An excerpt of A Nasty Piece of Work by Robert Littell, featuring a former CIA agent turned freelance bounty hunter (available November 19, 2013).
Former CIA agent Lemuel Gunn left the battlefield of Afghanistan for early retirement in the desert of New Mexico, where he works as a private investigator from the creature comforts, such as they are, of a mobile home.
Into his life comes Ornella Neppi, a thirty-something woman making a hash out of her uncle’s bail bonds business. The source of her troubles, Emilio Gava, was arrested for buying cocaine. Ornella has reason to believe he is planning to jump bail. Unless she can find him, her uncle is going to be $125,000 out of pocket.
For $95-a-day plus expenses (not to mention the pleasure of her company), Gunn agrees to help Ornella track the wayward suspect down. Curiously, no photographs of Gava seem to exist. Once Gunn begins his manhunt, he starts to wonder whether Gava himself existed in the first place.
Some things you get right the first time. With me it was cutting fuses to booby-trap Kalashnikovs being shipped to footloose Islamic warriors looking for a convenient jihad. It was making a brush pass with a cutout in the souk of Peshawar. Other things, no matter how many times you do them, you don’t do them better. Which I suppose explains why I still can’t make sunny-sides up without breaking the yolk. Which is why I refuse to leave messages at the sound of the beep. Which is why I wear my father’s trusty stem-winding Bulova instead of one of those newfangled motion-powered watches. Which is why I put off wrestling with the IRS’s 1040 until the divorced French Canadian lady accountant in Las Cruces comes by to hold my hand. My pet hate this week is balancing the monthly statement I get from the Las Cruces Savings and Loan over on Interstate 25. I have this recurrent fantasy that this craze for plastic with built-in credit lines and buy-now, pay-later schemes is this year’s skirt length, that consenting adults are bound to wise up and come home to the crisp comfort of cold cash. I once made the mistake of sharing this fantasy with my lady accountant but she only rolled over in my bed and treated me to a short course on how credit greases the economic skids. At which point I trotted out the Will Rogers chestnut I’d come across in the Albuquerque Times Herald and squirreled away for just such an occasion, something about how an economist’s opinion is likely to be as good as anyone’s. What could France-Marie say except “touché.” True to form, she managed to pronounce it with a French Canadian accent.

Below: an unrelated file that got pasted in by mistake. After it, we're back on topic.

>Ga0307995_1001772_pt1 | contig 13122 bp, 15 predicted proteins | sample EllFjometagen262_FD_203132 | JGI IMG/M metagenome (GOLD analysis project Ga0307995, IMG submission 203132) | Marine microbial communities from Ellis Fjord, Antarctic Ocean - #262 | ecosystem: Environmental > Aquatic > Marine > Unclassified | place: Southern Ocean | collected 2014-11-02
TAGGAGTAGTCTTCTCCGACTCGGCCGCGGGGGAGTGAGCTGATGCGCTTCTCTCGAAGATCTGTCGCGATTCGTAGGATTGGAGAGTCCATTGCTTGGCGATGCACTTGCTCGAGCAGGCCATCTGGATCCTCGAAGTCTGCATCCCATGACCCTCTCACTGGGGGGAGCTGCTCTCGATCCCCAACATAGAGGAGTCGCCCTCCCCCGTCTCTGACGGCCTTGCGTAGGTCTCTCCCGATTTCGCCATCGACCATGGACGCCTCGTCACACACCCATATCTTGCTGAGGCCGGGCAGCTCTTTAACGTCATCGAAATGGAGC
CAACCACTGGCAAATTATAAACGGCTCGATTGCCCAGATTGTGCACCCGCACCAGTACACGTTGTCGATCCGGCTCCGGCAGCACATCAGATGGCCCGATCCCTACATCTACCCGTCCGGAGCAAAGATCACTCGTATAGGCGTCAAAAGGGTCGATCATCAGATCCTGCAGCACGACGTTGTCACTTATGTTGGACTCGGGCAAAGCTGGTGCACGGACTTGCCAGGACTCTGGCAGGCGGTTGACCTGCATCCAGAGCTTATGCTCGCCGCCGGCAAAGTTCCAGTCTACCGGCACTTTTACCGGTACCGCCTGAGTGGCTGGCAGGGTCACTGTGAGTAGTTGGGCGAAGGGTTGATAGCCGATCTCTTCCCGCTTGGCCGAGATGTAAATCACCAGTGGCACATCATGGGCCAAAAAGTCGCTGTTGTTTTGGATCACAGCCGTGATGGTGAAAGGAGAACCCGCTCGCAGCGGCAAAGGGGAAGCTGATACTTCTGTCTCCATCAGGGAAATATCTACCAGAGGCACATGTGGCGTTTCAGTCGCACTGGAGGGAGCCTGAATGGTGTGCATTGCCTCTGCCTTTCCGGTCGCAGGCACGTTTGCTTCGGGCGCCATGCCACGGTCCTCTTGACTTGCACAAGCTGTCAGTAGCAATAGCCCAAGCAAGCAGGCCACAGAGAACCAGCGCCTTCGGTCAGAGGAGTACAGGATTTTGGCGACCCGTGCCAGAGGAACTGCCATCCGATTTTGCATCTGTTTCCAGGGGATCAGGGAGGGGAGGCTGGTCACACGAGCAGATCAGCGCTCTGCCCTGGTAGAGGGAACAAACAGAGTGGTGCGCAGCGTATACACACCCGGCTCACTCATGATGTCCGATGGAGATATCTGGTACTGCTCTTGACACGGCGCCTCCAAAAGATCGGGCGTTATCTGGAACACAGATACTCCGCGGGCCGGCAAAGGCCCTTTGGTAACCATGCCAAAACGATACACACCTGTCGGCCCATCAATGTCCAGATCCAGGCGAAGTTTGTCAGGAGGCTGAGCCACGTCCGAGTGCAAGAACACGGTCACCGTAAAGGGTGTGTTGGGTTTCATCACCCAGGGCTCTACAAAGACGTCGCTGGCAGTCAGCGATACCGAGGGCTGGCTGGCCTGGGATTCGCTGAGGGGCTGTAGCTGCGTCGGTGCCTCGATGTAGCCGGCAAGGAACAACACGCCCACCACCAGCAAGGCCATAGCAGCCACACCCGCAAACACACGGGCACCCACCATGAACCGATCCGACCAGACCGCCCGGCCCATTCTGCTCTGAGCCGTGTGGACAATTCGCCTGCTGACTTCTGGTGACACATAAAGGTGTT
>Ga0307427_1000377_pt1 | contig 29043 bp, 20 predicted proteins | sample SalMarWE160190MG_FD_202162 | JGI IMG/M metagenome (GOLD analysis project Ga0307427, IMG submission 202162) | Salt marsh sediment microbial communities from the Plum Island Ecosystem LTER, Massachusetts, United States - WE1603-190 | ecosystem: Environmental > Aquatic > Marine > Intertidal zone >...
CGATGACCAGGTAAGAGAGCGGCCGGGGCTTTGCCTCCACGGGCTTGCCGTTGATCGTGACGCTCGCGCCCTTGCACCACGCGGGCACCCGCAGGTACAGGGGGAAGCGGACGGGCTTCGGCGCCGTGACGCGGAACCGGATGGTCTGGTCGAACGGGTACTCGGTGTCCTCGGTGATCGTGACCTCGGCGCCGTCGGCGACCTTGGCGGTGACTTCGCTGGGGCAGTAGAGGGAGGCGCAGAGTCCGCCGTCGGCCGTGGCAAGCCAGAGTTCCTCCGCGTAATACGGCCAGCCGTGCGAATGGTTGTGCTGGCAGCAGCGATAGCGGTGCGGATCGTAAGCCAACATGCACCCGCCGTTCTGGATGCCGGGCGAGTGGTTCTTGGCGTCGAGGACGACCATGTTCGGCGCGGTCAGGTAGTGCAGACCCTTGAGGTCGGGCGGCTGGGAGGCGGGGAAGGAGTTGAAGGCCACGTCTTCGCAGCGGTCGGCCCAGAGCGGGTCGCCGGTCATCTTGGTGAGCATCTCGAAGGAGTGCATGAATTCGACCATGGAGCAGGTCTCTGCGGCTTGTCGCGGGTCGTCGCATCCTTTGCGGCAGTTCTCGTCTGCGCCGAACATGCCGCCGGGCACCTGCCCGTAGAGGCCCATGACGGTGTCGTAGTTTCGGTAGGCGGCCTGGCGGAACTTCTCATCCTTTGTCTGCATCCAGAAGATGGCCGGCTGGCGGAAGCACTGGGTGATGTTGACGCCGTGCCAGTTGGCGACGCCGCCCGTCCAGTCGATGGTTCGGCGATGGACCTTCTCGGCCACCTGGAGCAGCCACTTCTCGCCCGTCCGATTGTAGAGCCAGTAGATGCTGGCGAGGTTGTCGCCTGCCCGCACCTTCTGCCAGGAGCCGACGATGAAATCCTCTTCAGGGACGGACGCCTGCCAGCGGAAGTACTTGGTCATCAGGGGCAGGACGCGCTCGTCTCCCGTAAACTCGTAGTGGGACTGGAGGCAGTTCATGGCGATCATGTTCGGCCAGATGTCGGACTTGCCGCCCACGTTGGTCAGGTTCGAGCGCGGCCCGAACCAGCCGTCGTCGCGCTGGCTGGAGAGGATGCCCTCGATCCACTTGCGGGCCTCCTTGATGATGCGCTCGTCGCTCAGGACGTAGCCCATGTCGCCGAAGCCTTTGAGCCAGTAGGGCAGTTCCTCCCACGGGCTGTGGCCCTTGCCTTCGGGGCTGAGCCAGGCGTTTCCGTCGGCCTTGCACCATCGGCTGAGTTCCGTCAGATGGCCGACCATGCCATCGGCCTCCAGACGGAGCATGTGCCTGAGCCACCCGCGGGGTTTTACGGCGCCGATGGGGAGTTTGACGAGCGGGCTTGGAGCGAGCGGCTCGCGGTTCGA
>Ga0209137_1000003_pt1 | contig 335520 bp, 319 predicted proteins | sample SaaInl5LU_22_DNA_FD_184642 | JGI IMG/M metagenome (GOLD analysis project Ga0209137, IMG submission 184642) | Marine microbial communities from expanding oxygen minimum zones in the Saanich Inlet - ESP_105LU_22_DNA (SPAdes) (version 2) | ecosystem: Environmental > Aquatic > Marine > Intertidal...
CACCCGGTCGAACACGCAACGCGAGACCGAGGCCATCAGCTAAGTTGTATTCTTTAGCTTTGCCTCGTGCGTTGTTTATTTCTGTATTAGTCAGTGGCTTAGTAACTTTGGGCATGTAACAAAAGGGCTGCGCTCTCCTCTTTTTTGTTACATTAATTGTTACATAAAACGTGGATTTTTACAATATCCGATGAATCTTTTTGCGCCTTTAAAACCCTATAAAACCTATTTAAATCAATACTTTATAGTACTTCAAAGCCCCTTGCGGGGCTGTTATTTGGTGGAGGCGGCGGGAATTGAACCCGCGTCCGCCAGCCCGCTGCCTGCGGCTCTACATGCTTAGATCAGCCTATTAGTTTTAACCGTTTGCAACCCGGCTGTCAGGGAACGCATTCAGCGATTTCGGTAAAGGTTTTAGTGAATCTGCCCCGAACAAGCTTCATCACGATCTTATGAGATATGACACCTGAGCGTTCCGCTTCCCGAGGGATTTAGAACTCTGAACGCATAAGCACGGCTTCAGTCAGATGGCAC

The other thing on my hit list, as long as I’m on the subject, is flushing out septic tanks. If you live in a mobile home, which I do, it’s something you have got to deal with eventually. I’d put it off so long there was this distinctly unpleasant sloshing down in the bowels of the Once in a Blue Moon every time someone went to the john. Made it hard to fall asleep, made it harder to stay asleep after you fell asleep when the lady accountant from Las Cruces slept over. So I’d finally gotten around to connecting the hose to the park’s sewage line and, using an adjustable wrench I’d borrowed from a neighbor five mobile homes down, started up my spanking-new self-priming pump. When the sump gurgled empty, I closed the line and unhooked it. Crawling out from under my mobile home, I cut across half a dozen yards to return the wrench, then came back by the street side to retrieve Friday’s Albuquerque Times Herald, along with the fistful of ads stuffed into my mailbox. I was checking out the headline—something about Republican senators defending the construction of a missile shield to protect America from an attack the Russians were unlikely to launch—when I noticed the footprints in the sand. Someone had come down the walkway between the street and my front door. They were light prints set on the surface of the sand path, as if the person responsible for making them was featherweight, with the turned-out profile that suggested a ballet dancer’s way of walking. Coming up to the Once in a Blue Moon, I batted away a kamikaze flight of insects and squinted into the brutal New Mexican sun and found myself staring at a very shapely pair of naked ankles.
I saluted the ankles respectfully. “You must be Friday,” I said.
The voice attached to the ankles turned out to be a throaty contralto that sounded as if it had surfed through several hours of scales. “Why Friday?” she asked.